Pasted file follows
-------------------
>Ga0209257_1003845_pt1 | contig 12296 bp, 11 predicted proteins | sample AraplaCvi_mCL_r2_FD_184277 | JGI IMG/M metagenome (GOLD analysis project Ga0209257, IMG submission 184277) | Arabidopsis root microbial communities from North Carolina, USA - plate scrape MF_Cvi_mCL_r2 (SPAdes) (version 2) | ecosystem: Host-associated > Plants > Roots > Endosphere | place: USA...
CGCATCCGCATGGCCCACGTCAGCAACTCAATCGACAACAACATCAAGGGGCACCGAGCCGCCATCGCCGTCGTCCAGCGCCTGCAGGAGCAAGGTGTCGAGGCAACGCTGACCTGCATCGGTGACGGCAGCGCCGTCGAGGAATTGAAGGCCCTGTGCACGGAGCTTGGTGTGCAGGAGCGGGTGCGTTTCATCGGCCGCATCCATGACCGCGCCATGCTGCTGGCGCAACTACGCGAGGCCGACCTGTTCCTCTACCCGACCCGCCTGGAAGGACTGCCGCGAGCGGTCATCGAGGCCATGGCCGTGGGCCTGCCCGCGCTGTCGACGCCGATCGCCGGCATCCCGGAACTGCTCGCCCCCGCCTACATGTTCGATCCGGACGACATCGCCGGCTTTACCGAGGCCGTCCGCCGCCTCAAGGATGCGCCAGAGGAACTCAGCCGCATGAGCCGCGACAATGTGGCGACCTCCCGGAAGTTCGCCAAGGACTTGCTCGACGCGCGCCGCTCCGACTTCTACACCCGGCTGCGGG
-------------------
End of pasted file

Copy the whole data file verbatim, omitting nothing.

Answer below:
>Ga0209257_1003845_pt1 | contig 12296 bp, 11 predicted proteins | sample AraplaCvi_mCL_r2_FD_184277 | JGI IMG/M metagenome (GOLD analysis project Ga0209257, IMG submission 184277) | Arabidopsis root microbial communities from North Carolina, USA - plate scrape MF_Cvi_mCL_r2 (SPAdes) (version 2) | ecosystem: Host-associated > Plants > Roots > Endosphere | place: USA...
CGCATCCGCATGGCCCACGTCAGCAACTCAATCGACAACAACATCAAGGGGCACCGAGCCGCCATCGCCGTCGTCCAGCGCCTGCAGGAGCAAGGTGTCGAGGCAACGCTGACCTGCATCGGTGACGGCAGCGCCGTCGAGGAATTGAAGGCCCTGTGCACGGAGCTTGGTGTGCAGGAGCGGGTGCGTTTCATCGGCCGCATCCATGACCGCGCCATGCTGCTGGCGCAACTACGCGAGGCCGACCTGTTCCTCTACCCGACCCGCCTGGAAGGACTGCCGCGAGCGGTCATCGAGGCCATGGCCGTGGGCCTGCCCGCGCTGTCGACGCCGATCGCCGGCATCCCGGAACTGCTCGCCCCCGCCTACATGTTCGATCCGGACGACATCGCCGGCTTTACCGAGGCCGTCCGCCGCCTCAAGGATGCGCCAGAGGAACTCAGCCGCATGAGCCGCGACAATGTGGCGACCTCCCGGAAGTTCGCCAAGGACTTGCTCGACGCGCGCCGCTCCGACTTCTACACCCGGCTGCGGG